Loss and recovery of diversity in the anthropocene: a perspective from biosemiotics

Globalization speeds up the loss of diverse ecosystems and cultures, but an exciting biosemiotic approach offers hope by studying patterns, promoting resistance, and exploring alternative paths.

Owing to the accelerating forces of globalisation, there is a perceptible reduction in diversity both ecologically and culturally. The simplification of ecosystems through industrial agriculture and infrastructural developments weakens their resilience and drives species to extinction. The dual dominance of the modern state and capitalist market leads to comparable simplifications of cultural worlds, reducing the number of languages used, standardising education and kinship systems, and making us all reliant on a globalised, monetised economy for sustenance.

These developments, almost universally hailed as progress and development, shed options and alternatives, making the living world, including the human world, less flexible and more vulnerable. At exactly the time when humanity has painted itself into a corner and alternative ways of living and relating to other people and species are most called for, flexibility is reduced, options are shedded, peeled away, forgotten, lost, often unwittingly. This situation is not only ecologically catastrophic, but it is dangerous for a species on its way to undermining the very conditions for its own existence to ignore historical and contemporary alternatives to the currently destructive path.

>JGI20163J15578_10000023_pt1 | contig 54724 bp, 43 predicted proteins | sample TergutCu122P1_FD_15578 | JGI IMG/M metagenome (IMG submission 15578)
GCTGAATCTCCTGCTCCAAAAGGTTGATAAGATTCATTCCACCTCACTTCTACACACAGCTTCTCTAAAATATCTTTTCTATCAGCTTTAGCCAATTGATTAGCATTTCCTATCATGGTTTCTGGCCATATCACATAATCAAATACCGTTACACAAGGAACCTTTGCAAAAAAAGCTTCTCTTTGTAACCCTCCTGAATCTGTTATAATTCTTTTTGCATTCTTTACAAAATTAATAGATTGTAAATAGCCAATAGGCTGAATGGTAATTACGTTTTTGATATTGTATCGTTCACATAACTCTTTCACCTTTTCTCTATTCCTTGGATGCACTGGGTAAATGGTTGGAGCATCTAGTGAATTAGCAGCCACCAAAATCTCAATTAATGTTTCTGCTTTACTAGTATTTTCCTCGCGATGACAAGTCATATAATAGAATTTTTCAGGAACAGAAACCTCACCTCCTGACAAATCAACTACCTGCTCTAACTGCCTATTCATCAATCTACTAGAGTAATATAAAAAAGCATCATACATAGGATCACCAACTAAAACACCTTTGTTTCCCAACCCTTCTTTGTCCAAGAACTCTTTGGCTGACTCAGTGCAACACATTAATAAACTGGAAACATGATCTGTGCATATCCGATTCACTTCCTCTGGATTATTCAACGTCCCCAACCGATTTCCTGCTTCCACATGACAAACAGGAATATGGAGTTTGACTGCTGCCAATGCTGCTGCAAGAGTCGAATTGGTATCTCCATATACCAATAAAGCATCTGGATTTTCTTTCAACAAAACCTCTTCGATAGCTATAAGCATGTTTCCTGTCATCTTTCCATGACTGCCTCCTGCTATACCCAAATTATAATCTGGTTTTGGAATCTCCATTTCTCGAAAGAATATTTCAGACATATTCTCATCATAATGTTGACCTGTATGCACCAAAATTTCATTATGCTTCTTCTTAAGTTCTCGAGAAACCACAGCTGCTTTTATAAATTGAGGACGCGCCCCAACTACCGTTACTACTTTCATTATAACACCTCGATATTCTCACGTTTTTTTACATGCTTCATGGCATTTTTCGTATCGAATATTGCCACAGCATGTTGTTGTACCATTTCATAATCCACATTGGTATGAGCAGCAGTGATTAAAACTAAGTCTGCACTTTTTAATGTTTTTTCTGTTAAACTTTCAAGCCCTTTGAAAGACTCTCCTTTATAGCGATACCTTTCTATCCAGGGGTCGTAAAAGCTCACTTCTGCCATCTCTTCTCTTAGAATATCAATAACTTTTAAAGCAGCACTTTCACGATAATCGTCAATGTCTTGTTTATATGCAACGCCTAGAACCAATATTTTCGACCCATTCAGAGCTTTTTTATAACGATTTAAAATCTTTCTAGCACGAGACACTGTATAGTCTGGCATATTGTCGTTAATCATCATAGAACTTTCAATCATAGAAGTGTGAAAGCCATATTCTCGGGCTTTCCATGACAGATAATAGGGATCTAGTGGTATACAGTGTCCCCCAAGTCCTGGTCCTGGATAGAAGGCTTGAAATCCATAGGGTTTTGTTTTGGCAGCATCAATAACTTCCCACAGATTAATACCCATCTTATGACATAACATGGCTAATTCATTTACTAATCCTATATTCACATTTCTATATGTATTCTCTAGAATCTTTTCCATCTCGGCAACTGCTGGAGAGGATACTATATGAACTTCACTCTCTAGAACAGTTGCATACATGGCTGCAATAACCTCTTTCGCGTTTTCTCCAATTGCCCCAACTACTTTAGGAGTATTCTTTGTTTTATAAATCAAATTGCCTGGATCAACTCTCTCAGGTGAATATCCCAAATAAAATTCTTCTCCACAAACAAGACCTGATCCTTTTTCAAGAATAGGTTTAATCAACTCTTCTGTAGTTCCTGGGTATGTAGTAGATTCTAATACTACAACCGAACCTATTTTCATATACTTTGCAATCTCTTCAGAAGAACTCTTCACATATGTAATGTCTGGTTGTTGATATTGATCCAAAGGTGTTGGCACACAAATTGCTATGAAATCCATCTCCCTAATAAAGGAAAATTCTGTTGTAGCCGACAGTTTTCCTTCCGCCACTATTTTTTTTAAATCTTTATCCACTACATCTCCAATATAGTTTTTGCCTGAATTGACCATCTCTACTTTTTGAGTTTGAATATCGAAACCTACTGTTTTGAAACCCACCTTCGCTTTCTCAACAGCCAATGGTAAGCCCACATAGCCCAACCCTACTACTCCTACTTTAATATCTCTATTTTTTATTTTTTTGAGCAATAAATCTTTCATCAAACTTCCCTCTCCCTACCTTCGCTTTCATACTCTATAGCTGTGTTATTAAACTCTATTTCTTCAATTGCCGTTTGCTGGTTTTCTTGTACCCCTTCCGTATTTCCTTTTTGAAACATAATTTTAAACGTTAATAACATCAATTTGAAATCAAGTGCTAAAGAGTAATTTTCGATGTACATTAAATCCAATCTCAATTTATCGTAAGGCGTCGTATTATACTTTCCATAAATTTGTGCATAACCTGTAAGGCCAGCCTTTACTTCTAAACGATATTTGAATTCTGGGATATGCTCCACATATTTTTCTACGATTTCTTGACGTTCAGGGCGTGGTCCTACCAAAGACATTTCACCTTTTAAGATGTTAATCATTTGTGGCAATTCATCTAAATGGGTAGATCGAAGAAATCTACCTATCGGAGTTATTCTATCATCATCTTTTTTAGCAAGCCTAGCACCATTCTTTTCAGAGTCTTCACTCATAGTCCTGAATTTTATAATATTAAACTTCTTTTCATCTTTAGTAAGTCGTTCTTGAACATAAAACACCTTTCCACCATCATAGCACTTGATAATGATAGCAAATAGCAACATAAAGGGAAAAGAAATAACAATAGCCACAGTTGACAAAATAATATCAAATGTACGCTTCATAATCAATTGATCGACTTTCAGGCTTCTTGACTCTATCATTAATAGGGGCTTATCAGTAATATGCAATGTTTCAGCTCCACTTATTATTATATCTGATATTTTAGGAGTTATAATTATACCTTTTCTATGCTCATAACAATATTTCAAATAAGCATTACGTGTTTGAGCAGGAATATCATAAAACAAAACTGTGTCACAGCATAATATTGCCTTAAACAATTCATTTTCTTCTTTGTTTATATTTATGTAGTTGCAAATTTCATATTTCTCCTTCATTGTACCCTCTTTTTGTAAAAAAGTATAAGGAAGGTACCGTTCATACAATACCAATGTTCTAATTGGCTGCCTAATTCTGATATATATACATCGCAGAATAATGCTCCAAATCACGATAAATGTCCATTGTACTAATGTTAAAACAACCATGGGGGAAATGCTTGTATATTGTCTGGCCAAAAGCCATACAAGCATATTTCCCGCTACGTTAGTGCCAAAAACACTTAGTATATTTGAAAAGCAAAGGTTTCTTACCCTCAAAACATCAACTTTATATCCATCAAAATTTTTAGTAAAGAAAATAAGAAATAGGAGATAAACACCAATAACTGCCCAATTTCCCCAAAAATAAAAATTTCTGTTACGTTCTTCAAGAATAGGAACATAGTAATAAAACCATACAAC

A perspective from biosemiotics is proposed as a tool enabling the study of biological and cultural diversity and loss through a shared analytical lens. Pattern resemblances between otherwise discrete phenomena are emphasised. Rather than painting an unequivocally grim picture of the state of the world, the final part of the lecture explores extant forms of resistance, the emergence of alternatives to homogenisation (and their pitfalls) and suggests a solution.

Image: Razed rainforest from Cameroon with a couple of people. Credit to KU Leuven – Pieter Moonen.


A man wearing glasses and looking at the camera


Professor Thomas Hylland Eriksen

 Professor of Social Anthropology, University of Oslo

Thomas Hylland Eriksen is a Professor of Social Anthropology at the University of Oslo. He is a member of the Norwegian Academy of Science and Letters, an Honorary Member of the Royal Anthropological Institute and an External Scientific Member of the Max Planck Society. His textbooks in anthropology are widely used and have been translated into more than thirty languages. He has received many awards for his research and dissemination. Eriksen’s research mainly concerns social and cultural dimensions of globalisation, ranging from nationalism and identity politics to the information revolution, accelerated change and the crises of climate and nature. He has carried out fieldwork in Mauritius, Seychelles, Trinidad, Australia and Norway. Some of his recent books in English are Fredrik Barth: An Intellectual Biography (2015), Overheating: An Anthropology of Accelerated Change (2016), Boomtown: Runaway Globalisation on the Queensland Coast (2018), the co-edited (with Marek Jakoubek) Ethnic Groups and Boundaries: A Legacy of Fifty Years (2019) and the fifth, revised and expanded edition of Small Places, Large Issues (2023/1995).
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Tuesday April 30th, 2024 17:30-19:00


University of Edinburgh


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